@Kalyan: I beg to differ. Street time does have bearing on a technology simply because of the fact that modern technologies thrive around user communities and feedback. Simply put, the longer the technology has been around, the better the people get to know it, use it, and make recommendations about what they think should be improved, added or simply dinged. That feedback quite literally translates to a new release of some sort. That is what I meant when I spoke of street time. As for the maturity of the technology, there is a direct correlation between the number of releases and maturity, because, feedback alone is not always the reason to make a new release – it is also determined by internal engineering considerations such as performance, interoperability and the likes. So technically, what I’m saying is that more releases translates to more maturity.

    @Andrew: You have a valid point in that the success of .NET could be best measured against Microsoft’s intentions for releasing it. Having said that, here’s what I think: the release of .NET came about as a logical bridge between VB6VC++ and the rapid strides other technologies (predominantly Java) were making in the pre internet boom. However, by the time .NET was out, a large part of the internet app dev pie belonged to other technologies and .NET was more of a strategic initiative to keep late adopters from moving to another technology. MS surely had some uique features that Java lacked, but then, I’d assume any new entrant in the market has got to have key differentiators to capture its share of users.

    Your argument about buggy releases versus stable ones might be valid. I’m not sure if initial Java releases were buggy, but that would be a reasonable assumption to make given that Sun was working on the very fringe of the internet technology. Any new development takes time to mature. However, it might be interesting to note that while Java has matured since its initial releases, .NET development piggy backed on a huge collective learning effort of the engineering community, users and technology providers. I’d be more comfortable if both of these technologies were developed in the same time frame if I were to be fair to Sun :)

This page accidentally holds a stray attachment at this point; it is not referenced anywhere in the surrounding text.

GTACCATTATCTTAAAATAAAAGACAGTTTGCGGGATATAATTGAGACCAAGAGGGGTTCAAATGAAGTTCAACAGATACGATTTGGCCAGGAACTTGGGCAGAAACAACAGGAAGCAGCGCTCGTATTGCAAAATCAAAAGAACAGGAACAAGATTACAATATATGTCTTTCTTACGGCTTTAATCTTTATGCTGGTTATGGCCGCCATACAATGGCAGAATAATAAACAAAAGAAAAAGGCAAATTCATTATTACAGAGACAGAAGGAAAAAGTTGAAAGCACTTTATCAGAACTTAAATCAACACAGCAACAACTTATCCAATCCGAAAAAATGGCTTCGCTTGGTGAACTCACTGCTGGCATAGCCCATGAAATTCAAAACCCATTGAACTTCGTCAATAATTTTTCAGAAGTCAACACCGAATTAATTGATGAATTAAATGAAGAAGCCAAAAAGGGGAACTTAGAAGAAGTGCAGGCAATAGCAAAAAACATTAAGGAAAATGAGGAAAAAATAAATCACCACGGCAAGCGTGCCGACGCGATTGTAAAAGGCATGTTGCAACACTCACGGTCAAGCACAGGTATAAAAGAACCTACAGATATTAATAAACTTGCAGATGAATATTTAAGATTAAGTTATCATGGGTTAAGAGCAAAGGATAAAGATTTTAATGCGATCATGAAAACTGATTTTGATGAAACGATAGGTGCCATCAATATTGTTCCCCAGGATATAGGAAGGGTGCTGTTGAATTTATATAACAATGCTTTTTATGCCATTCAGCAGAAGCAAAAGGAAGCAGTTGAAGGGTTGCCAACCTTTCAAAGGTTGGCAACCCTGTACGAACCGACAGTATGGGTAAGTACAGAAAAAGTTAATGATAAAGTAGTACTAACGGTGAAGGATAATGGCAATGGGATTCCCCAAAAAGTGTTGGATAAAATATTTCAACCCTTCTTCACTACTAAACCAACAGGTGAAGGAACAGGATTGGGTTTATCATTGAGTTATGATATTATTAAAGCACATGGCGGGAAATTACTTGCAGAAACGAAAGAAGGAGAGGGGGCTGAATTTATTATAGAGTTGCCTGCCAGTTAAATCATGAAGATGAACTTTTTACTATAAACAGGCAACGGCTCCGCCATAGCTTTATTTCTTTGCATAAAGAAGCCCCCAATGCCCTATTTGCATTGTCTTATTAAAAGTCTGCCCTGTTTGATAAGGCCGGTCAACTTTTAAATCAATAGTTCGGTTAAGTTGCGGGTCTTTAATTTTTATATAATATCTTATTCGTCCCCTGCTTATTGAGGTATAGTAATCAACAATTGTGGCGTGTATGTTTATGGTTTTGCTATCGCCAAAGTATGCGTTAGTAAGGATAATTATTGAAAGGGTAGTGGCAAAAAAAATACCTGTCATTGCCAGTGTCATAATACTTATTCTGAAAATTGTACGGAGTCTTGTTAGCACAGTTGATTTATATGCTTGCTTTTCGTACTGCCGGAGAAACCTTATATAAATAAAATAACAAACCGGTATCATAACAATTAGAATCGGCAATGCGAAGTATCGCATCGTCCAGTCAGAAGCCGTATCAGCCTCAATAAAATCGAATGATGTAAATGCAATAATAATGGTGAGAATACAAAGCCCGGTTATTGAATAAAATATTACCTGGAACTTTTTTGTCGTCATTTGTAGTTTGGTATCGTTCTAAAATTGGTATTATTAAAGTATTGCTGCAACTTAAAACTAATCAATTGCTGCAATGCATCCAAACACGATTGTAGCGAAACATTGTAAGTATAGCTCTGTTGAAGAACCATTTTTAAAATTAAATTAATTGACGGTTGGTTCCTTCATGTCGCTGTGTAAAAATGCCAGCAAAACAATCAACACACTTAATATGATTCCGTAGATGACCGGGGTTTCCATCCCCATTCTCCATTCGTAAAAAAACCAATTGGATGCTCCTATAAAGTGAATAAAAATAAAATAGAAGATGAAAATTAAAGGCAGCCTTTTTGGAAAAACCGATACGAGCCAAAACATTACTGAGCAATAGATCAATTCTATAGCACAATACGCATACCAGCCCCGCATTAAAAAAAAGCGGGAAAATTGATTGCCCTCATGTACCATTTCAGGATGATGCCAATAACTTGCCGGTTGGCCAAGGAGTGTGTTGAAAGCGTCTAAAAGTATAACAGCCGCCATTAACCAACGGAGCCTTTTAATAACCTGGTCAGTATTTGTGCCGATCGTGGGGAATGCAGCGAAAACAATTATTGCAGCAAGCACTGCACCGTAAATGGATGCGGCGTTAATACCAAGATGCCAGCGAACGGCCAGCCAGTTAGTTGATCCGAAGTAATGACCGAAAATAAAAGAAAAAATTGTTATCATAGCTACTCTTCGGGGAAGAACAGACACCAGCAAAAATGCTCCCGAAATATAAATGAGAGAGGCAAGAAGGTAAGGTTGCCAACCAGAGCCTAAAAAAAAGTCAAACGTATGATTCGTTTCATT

@James: Sure .NET made some awesome progress in a short time – no doubt about that. But that does not preclude the fact that many technology providers contributed to a large community knowledge base much before NET came along. Obviously, a smarter and more knowledgable userbase has more demands from a technology causing it to adapt frequently with newer, better releases. Hypotetically speaking, would the NET releases be just as frequent and mature had it not been for the ground work laid by Java? I’m not sure of the answer but I surely think that end-user awareness most certainly has a strong correlation with it and a large part of that awareness was built by companies such as Sun way before MS.

    As for the number of versions: you’re right JavaSE 7 is the next release candidate. I was already working on the 7 beta at the time of my initial post and made the mistake of assuming it was an official release. That being said, the argument that Sun got from version 1.4 to 5.0 does not in imply that Java7 would not be the 7th release. In fact, on the contrary to what you are suggesting, Java did indeed go though 6 version releases – it’s just that their version numbering scheme changed.